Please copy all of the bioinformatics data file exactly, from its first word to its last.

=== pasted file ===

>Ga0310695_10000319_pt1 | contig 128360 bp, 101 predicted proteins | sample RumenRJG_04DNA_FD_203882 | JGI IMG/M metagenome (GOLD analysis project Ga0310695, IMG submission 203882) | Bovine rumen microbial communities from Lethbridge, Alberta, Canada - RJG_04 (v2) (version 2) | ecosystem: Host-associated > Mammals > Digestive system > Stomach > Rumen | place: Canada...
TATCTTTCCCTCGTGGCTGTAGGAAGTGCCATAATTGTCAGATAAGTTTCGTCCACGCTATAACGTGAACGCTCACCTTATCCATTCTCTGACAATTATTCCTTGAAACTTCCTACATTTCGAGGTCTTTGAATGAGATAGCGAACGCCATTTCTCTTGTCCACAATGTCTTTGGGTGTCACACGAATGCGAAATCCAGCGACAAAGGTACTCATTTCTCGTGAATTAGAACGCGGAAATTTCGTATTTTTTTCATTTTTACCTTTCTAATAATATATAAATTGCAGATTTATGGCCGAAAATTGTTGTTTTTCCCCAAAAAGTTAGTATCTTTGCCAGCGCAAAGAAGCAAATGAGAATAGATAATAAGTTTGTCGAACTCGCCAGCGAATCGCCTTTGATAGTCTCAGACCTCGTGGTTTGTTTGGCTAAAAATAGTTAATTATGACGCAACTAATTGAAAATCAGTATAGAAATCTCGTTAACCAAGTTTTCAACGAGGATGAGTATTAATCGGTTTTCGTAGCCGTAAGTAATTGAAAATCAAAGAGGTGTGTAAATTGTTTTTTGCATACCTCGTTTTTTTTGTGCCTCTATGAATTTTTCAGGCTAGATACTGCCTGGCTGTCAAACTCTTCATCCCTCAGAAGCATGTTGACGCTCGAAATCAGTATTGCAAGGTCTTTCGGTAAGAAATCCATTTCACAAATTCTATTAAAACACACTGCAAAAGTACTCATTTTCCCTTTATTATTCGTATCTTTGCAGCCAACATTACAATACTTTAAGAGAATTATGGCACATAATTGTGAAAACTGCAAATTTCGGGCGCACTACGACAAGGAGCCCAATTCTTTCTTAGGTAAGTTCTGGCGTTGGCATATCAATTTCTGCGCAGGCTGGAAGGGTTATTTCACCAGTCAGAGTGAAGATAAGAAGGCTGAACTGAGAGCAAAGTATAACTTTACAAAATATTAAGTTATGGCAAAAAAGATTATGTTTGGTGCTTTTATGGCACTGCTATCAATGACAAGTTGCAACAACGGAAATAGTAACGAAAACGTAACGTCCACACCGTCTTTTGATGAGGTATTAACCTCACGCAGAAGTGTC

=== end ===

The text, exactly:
>Ga0310695_10000319_pt1 | contig 128360 bp, 101 predicted proteins | sample RumenRJG_04DNA_FD_203882 | JGI IMG/M metagenome (GOLD analysis project Ga0310695, IMG submission 203882) | Bovine rumen microbial communities from Lethbridge, Alberta, Canada - RJG_04 (v2) (version 2) | ecosystem: Host-associated > Mammals > Digestive system > Stomach > Rumen | place: Canada...
TATCTTTCCCTCGTGGCTGTAGGAAGTGCCATAATTGTCAGATAAGTTTCGTCCACGCTATAACGTGAACGCTCACCTTATCCATTCTCTGACAATTATTCCTTGAAACTTCCTACATTTCGAGGTCTTTGAATGAGATAGCGAACGCCATTTCTCTTGTCCACAATGTCTTTGGGTGTCACACGAATGCGAAATCCAGCGACAAAGGTACTCATTTCTCGTGAATTAGAACGCGGAAATTTCGTATTTTTTTCATTTTTACCTTTCTAATAATATATAAATTGCAGATTTATGGCCGAAAATTGTTGTTTTTCCCCAAAAAGTTAGTATCTTTGCCAGCGCAAAGAAGCAAATGAGAATAGATAATAAGTTTGTCGAACTCGCCAGCGAATCGCCTTTGATAGTCTCAGACCTCGTGGTTTGTTTGGCTAAAAATAGTTAATTATGACGCAACTAATTGAAAATCAGTATAGAAATCTCGTTAACCAAGTTTTCAACGAGGATGAGTATTAATCGGTTTTCGTAGCCGTAAGTAATTGAAAATCAAAGAGGTGTGTAAATTGTTTTTTGCATACCTCGTTTTTTTTGTGCCTCTATGAATTTTTCAGGCTAGATACTGCCTGGCTGTCAAACTCTTCATCCCTCAGAAGCATGTTGACGCTCGAAATCAGTATTGCAAGGTCTTTCGGTAAGAAATCCATTTCACAAATTCTATTAAAACACACTGCAAAAGTACTCATTTTCCCTTTATTATTCGTATCTTTGCAGCCAACATTACAATACTTTAAGAGAATTATGGCACATAATTGTGAAAACTGCAAATTTCGGGCGCACTACGACAAGGAGCCCAATTCTTTCTTAGGTAAGTTCTGGCGTTGGCATATCAATTTCTGCGCAGGCTGGAAGGGTTATTTCACCAGTCAGAGTGAAGATAAGAAGGCTGAACTGAGAGCAAAGTATAACTTTACAAAATATTAAGTTATGGCAAAAAAGATTATGTTTGGTGCTTTTATGGCACTGCTATCAATGACAAGTTGCAACAACGGAAATAGTAACGAAAACGTAACGTCCACACCGTCTTTTGATGAGGTATTAACCTCACGCAGAAGTGTC